CCPA will change the legal landscape with consumers’ electronic data.
Remember the European Union’s General Data Protection Regulation? It created new rules for companies doing business there in how they protect consumers’ personal electronic data.
In less than a year, the issue will hit American shores via the West Coast.
The California Consumer Privacy Act takes effect in January 2020. Though it’s not a federal regulation, California is one of the country’s wealthiest and most populous states. If you’re involved in interstate commerce, there’s a good chance CCPA will impact your business in some form.
Similar to Europe’s GDPR, the California law puts in place new data protection for any entity that does business in the state, provided they meet at least one of three conditions:
- They have at least $25 million in annual revenue
- They handle personal information of at least 50,000 consumers
- They get at least half their revenue from selling consumers’ personal information
CCPA is already causing heartburn. Consider that second requirement, for example. Do you own an email list with 50,000 addresses? If one of those recipients is in California, you could be subject to the new law regardless of your revenue or product.
In the case of GDPR, larger brands began shifting responsibilities to their partners in anticipation of supply-chain problems. Experts point out that in several aspects, CCPA is even more aggressive than its European counterpart.
CCPA seeks to put consumers firmly in charge of how their personal data is collected electronically and what happens when it does. Companies must tell consumers about the kind of information they collect, and they’re not allowed to collect any other data.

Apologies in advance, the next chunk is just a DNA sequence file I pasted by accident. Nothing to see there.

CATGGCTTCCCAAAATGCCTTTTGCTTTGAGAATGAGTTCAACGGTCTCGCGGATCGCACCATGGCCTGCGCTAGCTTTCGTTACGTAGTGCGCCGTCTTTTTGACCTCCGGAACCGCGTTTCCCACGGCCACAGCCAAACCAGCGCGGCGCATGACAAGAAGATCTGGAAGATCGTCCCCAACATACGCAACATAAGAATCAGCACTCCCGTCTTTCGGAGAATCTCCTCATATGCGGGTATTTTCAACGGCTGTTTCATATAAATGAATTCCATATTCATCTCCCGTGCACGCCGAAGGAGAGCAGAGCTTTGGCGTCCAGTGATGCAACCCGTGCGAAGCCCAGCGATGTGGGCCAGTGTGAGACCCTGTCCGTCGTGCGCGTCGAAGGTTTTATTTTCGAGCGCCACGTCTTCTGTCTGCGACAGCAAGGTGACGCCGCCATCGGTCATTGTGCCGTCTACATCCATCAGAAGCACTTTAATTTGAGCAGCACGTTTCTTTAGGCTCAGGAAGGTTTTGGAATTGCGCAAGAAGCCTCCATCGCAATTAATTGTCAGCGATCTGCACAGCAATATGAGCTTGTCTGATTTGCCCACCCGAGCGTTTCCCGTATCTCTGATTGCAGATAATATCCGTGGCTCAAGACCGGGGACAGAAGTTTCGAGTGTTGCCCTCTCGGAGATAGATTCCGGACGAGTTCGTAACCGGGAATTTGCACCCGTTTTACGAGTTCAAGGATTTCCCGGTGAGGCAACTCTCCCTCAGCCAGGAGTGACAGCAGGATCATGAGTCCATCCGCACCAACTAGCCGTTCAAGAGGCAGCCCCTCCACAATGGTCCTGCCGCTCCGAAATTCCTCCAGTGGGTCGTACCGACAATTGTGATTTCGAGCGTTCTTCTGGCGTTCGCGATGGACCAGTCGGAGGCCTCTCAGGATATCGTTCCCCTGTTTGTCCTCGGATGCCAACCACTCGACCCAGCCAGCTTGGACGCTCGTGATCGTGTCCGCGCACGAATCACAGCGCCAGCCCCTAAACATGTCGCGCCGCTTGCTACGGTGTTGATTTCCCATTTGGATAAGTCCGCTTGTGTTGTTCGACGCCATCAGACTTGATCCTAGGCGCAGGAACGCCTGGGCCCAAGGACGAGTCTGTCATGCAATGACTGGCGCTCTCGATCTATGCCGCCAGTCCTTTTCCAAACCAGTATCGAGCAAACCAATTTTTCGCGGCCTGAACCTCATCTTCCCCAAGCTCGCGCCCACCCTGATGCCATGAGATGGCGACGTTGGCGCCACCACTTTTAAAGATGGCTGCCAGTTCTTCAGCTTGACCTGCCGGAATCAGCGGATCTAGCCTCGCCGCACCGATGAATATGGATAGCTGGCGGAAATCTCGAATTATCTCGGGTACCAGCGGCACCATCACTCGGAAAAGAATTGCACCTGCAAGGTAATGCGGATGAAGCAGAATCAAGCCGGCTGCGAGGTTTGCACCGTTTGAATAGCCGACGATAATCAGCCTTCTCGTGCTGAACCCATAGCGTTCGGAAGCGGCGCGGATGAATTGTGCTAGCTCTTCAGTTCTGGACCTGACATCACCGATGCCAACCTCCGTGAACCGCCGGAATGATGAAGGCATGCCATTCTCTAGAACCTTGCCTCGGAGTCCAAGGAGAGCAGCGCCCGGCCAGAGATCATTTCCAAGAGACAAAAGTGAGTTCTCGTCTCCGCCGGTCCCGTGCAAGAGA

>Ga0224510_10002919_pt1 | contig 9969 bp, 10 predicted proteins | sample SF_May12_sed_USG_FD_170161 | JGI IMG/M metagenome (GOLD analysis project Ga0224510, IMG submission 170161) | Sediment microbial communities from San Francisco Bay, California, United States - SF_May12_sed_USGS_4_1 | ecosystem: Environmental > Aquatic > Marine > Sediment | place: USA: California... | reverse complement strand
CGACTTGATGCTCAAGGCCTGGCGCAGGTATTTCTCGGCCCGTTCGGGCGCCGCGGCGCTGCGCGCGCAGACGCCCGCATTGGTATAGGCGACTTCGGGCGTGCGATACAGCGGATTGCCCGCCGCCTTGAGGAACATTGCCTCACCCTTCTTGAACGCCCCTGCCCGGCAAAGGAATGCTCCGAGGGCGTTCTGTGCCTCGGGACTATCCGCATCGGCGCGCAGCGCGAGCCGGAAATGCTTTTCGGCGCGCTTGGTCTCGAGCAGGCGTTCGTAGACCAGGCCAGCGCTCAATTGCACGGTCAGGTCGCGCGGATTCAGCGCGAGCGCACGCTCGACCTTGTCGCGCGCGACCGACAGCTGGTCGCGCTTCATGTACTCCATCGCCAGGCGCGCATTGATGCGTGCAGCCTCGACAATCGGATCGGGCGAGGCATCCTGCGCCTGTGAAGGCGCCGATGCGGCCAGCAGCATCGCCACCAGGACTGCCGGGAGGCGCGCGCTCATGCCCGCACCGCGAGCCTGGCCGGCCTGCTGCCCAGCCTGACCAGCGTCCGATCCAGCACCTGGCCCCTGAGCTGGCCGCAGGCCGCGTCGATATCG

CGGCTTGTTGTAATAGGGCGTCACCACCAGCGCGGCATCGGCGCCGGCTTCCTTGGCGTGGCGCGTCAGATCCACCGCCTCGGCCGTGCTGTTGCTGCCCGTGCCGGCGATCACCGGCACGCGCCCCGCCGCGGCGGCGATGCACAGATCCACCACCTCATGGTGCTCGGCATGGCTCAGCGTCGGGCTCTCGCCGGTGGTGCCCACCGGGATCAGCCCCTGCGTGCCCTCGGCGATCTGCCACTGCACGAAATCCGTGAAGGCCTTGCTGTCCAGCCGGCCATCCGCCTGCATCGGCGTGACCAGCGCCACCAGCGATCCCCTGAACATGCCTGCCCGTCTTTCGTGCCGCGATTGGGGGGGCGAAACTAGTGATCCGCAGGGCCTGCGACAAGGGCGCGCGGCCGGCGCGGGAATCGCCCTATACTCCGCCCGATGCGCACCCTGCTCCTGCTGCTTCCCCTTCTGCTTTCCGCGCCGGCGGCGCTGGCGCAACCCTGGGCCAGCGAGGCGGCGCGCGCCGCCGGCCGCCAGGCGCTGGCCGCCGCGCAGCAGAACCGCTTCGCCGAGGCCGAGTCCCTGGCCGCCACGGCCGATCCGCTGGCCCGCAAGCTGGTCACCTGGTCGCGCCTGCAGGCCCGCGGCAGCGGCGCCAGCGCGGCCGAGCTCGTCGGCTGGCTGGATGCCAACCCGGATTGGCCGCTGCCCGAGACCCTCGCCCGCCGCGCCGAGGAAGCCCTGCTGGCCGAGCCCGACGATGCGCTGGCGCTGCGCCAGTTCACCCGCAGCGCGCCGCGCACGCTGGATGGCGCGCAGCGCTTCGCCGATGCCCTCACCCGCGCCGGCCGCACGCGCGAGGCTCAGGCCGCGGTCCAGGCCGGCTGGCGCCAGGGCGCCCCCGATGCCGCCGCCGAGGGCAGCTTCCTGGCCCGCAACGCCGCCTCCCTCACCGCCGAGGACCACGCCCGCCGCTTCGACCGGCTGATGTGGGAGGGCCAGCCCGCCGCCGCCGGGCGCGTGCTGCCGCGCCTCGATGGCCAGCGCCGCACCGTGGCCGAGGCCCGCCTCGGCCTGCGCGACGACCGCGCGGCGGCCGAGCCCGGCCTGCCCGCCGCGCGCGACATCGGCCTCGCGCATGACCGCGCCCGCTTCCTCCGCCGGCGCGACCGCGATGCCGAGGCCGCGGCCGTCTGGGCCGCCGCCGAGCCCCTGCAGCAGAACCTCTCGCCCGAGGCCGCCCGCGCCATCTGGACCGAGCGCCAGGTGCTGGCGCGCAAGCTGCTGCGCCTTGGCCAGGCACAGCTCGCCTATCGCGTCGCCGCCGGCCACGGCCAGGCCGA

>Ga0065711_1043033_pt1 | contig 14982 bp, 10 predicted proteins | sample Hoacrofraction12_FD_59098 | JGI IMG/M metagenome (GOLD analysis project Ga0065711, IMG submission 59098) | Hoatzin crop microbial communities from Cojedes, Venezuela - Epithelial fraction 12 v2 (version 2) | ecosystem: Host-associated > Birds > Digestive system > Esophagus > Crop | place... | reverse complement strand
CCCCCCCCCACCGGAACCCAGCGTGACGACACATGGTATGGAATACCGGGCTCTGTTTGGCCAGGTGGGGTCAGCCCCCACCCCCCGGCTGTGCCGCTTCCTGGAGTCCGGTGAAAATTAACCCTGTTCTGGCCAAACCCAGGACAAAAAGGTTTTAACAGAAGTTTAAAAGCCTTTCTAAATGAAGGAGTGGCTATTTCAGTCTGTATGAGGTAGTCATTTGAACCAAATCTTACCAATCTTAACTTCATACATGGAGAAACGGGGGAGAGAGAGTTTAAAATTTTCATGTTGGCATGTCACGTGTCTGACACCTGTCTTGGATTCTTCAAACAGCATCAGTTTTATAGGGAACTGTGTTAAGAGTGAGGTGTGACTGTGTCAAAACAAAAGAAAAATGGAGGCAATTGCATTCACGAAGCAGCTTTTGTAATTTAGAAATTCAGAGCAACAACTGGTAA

Consumers can ask companies about the kind of data they have, how they got it, how they intend to use it and whether it’s been shared with other entities.
In cases where companies disclose personal data in the course of doing business ‒ and that includes advertising and marketing ‒ consumers can ask for their data to be deleted.
There are opt-out provisions, as well as opt-in rules for children. And companies can’t retaliate with higher prices or cheaper products when customers exercise their rights under CCPA.
There is a small grace period. The rules become law next January, though regulators reportedly won’t start enforcing it until June. Noncompliance will be expensive. Experts say that, depending on a few variables, each violation can cost higher than $7,000.
If you haven’t examined the fallout of CCPA, or if you’ve just begun, call Zehnder. Our teams can help map out the law’s potential impact and make many of the changes to put you in compliance, especially with online technology.
Contact Jen Boneno at firstname.lastname@example.org or (225) 448-0756, and put the power of Zehnder to work in protecting your brand.